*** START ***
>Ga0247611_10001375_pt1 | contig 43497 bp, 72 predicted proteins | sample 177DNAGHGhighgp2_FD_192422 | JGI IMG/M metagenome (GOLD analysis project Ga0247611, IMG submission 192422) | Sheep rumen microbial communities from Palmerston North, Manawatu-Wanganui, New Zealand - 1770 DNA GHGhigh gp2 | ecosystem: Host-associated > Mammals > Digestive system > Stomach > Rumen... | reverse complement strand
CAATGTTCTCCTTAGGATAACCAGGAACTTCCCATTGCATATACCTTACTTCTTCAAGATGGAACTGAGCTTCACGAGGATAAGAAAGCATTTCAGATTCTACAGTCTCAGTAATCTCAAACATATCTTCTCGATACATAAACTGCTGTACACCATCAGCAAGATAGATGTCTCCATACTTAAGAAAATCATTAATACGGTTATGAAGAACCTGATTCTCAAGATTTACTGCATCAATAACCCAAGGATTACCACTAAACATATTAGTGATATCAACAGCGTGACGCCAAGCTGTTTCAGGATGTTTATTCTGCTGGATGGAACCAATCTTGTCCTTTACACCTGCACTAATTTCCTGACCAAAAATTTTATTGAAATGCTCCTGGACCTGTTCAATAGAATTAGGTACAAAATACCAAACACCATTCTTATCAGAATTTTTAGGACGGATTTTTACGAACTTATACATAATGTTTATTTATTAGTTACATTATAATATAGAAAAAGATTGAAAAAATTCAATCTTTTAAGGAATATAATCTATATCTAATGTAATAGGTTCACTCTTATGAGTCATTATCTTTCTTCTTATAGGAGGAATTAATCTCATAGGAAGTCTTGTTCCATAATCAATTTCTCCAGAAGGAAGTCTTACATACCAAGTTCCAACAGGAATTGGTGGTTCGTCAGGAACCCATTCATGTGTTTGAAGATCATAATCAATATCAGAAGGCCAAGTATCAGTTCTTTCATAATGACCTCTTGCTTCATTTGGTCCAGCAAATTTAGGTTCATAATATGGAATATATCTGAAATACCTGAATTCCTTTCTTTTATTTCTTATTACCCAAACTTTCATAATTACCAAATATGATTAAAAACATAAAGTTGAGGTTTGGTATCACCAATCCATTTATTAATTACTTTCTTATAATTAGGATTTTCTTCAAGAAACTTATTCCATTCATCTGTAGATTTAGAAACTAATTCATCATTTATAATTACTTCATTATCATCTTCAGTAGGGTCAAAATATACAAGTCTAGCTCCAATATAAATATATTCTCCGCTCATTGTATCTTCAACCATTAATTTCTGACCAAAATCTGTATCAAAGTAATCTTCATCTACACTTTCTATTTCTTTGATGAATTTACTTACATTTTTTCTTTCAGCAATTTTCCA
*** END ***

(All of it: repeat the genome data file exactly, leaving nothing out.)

>Ga0247611_10001375_pt1 | contig 43497 bp, 72 predicted proteins | sample 177DNAGHGhighgp2_FD_192422 | JGI IMG/M metagenome (GOLD analysis project Ga0247611, IMG submission 192422) | Sheep rumen microbial communities from Palmerston North, Manawatu-Wanganui, New Zealand - 1770 DNA GHGhigh gp2 | ecosystem: Host-associated > Mammals > Digestive system > Stomach > Rumen... | reverse complement strand
CAATGTTCTCCTTAGGATAACCAGGAACTTCCCATTGCATATACCTTACTTCTTCAAGATGGAACTGAGCTTCACGAGGATAAGAAAGCATTTCAGATTCTACAGTCTCAGTAATCTCAAACATATCTTCTCGATACATAAACTGCTGTACACCATCAGCAAGATAGATGTCTCCATACTTAAGAAAATCATTAATACGGTTATGAAGAACCTGATTCTCAAGATTTACTGCATCAATAACCCAAGGATTACCACTAAACATATTAGTGATATCAACAGCGTGACGCCAAGCTGTTTCAGGATGTTTATTCTGCTGGATGGAACCAATCTTGTCCTTTACACCTGCACTAATTTCCTGACCAAAAATTTTATTGAAATGCTCCTGGACCTGTTCAATAGAATTAGGTACAAAATACCAAACACCATTCTTATCAGAATTTTTAGGACGGATTTTTACGAACTTATACATAATGTTTATTTATTAGTTACATTATAATATAGAAAAAGATTGAAAAAATTCAATCTTTTAAGGAATATAATCTATATCTAATGTAATAGGTTCACTCTTATGAGTCATTATCTTTCTTCTTATAGGAGGAATTAATCTCATAGGAAGTCTTGTTCCATAATCAATTTCTCCAGAAGGAAGTCTTACATACCAAGTTCCAACAGGAATTGGTGGTTCGTCAGGAACCCATTCATGTGTTTGAAGATCATAATCAATATCAGAAGGCCAAGTATCAGTTCTTTCATAATGACCTCTTGCTTCATTTGGTCCAGCAAATTTAGGTTCATAATATGGAATATATCTGAAATACCTGAATTCCTTTCTTTTATTTCTTATTACCCAAACTTTCATAATTACCAAATATGATTAAAAACATAAAGTTGAGGTTTGGTATCACCAATCCATTTATTAATTACTTTCTTATAATTAGGATTTTCTTCAAGAAACTTATTCCATTCATCTGTAGATTTAGAAACTAATTCATCATTTATAATTACTTCATTATCATCTTCAGTAGGGTCAAAATATACAAGTCTAGCTCCAATATAAATATATTCTCCGCTCATTGTATCTTCAACCATTAATTTCTGACCAAAATCTGTATCAAAGTAATCTTCATCTACACTTTCTATTTCTTTGATGAATTTACTTACATTTTTTCTTTCAGCAATTTTCCA